Data analytics and reporting features are some of the most important features to demo. Ask the company what data is included within the platform and see if what’s included meets your needs. They’ll also be able to tell you ways other companies use data to drive business decisions.
Step 6 — Ask Your Vendor How to Implement Your Organization’s Use Cases
If you’re happy with user experience in the demo, then you want to see exactly how the vendor’s software will work in your organization.
So ask them how they’d implement a few use cases.
In all of these use cases, you might want to keep the system's ability to handle multiple users in mind. How many users can you expect at any given time? Will it overload the system?
Here are a few sample LMS use cases:
Your association wants to provide yearly mentorships with blended learning components.
Ask your vendor to create user logins, the mentorship class, admin privileges for mentors and discussion boards for the mentees and mentors. You may also want to ask about video capabilities.
As a credentialing body, you want to develop test prep materials.
Ask your vendor how to upload content, as well as create assessments. Then, ask about personal pathways to give learners content at their level.
You want digital materials to complement a textbook program.
As your vendor to see gamification or microlearning capabilities. Also, ask how your buyers will access content.
Step 7 — Choose a Long-Term Partner, Not a Short-Term Vendor
Not every LMS from a platform standpoint is going to meet your needs. But do they have the team and organization that’s willing to work with you and enable you to grow your programs?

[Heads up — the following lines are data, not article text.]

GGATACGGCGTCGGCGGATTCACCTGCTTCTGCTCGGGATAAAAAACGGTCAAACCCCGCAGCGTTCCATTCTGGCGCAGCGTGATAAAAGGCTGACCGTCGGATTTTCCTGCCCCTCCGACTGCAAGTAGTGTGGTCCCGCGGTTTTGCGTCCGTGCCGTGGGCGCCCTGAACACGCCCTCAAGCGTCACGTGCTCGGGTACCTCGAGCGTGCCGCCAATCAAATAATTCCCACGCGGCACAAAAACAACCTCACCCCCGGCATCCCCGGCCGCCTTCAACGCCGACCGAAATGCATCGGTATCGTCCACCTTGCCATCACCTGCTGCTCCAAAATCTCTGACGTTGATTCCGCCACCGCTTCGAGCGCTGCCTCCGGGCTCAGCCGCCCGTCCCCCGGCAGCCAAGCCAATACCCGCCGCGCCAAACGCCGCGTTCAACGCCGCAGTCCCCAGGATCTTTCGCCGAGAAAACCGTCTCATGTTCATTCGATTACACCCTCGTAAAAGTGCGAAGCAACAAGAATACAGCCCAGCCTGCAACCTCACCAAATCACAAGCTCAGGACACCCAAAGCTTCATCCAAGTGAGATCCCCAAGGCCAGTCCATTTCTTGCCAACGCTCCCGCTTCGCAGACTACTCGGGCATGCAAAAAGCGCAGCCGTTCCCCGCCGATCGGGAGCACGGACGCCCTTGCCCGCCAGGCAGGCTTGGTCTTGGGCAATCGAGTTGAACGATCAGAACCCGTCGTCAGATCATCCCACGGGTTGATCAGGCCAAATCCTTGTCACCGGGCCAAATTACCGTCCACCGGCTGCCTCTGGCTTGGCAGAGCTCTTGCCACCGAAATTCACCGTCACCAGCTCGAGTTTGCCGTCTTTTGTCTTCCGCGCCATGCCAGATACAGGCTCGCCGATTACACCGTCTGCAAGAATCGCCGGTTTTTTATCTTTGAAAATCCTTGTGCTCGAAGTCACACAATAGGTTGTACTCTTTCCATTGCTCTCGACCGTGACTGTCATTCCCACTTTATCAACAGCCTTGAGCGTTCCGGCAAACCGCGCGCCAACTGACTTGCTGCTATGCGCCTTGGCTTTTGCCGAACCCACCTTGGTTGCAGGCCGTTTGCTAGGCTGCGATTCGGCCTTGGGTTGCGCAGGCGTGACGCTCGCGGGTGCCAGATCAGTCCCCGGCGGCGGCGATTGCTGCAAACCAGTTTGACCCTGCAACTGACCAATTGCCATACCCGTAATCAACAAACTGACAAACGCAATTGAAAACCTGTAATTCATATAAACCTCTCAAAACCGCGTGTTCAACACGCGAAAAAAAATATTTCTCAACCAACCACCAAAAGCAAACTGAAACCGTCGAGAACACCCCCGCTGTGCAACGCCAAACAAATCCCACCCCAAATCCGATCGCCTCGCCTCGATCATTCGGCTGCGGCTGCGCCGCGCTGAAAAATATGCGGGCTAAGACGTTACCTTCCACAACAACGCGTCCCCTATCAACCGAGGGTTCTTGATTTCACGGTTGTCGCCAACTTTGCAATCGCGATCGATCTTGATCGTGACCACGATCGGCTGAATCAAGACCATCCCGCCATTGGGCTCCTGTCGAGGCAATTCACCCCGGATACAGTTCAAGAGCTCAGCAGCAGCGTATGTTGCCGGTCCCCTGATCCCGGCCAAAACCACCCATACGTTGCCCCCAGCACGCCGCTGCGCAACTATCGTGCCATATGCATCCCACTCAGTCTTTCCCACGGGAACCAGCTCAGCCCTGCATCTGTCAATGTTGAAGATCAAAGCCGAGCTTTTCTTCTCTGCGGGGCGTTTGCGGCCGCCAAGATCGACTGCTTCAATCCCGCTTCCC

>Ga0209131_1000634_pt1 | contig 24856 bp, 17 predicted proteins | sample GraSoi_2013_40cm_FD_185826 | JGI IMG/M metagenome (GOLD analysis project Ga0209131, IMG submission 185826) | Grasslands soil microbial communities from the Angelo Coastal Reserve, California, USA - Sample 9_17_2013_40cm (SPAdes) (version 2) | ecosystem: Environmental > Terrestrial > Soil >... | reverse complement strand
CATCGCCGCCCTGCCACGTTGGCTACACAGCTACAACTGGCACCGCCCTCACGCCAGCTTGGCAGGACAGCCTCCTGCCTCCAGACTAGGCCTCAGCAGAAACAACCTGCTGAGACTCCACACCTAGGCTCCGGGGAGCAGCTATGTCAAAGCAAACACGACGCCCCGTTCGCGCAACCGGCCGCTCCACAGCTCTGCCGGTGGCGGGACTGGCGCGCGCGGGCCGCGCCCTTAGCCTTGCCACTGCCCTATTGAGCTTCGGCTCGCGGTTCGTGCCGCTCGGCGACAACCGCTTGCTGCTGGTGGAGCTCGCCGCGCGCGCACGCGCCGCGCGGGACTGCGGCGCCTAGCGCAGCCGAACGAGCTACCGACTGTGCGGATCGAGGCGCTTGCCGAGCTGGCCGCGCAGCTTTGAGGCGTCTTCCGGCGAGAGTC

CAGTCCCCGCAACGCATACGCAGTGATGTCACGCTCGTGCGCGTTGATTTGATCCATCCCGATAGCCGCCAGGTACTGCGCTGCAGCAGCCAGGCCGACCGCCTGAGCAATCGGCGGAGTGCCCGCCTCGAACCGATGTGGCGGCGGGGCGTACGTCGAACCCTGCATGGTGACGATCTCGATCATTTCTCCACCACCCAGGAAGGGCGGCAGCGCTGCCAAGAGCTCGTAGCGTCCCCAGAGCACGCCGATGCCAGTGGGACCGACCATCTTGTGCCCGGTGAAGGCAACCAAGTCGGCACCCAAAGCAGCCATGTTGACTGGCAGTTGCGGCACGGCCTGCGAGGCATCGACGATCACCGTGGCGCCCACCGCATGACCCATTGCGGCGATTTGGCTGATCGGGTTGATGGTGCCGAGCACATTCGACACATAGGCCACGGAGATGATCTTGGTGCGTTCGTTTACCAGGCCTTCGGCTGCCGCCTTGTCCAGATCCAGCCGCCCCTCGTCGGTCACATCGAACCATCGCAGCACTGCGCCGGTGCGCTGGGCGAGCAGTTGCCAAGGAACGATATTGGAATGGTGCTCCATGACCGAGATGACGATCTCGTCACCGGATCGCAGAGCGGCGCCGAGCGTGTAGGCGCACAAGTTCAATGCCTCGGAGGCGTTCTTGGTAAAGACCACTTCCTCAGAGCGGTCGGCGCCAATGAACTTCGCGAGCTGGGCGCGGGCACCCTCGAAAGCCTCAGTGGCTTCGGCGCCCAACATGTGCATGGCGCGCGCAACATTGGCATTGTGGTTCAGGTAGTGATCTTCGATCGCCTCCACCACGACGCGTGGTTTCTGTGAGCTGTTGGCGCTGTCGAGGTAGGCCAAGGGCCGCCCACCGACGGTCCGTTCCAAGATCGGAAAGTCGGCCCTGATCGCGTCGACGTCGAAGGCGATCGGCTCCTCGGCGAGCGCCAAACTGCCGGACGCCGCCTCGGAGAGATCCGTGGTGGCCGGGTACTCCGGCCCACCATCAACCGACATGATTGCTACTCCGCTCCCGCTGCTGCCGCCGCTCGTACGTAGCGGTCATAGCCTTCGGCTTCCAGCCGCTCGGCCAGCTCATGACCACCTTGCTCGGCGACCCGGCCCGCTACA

Most LMS providers consider themselves business partners. They’re also learning experts. If you’re transparent about your needs, they can help you find the best solution to fit your business.
The right LMS partner will be invested in growing your business and giving you a great return on your investment.
Why Buying an LMS Should be Worry-free
Here’s why you don’t need to worry about picking the right LMS:
If you understand your business needs, it’ll pick itself because you’ll know the LMS features you need.
Remember, you’re the expert about your business. And, if you pick a partner you feel good about, it’ll probably work out.
The odds of being satisfied rest in your favor.
Choosing an LMS remains a difficult choice. You need a cheat sheet. Download our buyers’ guide, " The CLO's Handbook for Choosing Learning Technology to Grow Your Business”, to help you pick the right LMS for your organization.